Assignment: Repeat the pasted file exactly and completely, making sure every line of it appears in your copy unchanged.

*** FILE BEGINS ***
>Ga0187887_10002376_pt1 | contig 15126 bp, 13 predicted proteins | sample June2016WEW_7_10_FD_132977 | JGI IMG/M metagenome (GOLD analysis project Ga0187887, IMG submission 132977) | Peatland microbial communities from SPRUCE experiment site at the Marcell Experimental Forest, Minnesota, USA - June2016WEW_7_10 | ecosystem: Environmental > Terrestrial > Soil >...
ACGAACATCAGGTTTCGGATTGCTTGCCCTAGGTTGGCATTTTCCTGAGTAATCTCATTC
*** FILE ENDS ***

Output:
>Ga0187887_10002376_pt1 | contig 15126 bp, 13 predicted proteins | sample June2016WEW_7_10_FD_132977 | JGI IMG/M metagenome (GOLD analysis project Ga0187887, IMG submission 132977) | Peatland microbial communities from SPRUCE experiment site at the Marcell Experimental Forest, Minnesota, USA - June2016WEW_7_10 | ecosystem: Environmental > Terrestrial > Soil >...
ACGAACATCAGGTTTCGGATTGCTTGCCCTAGGTTGGCATTTTCCTGAGTAATCTCATTC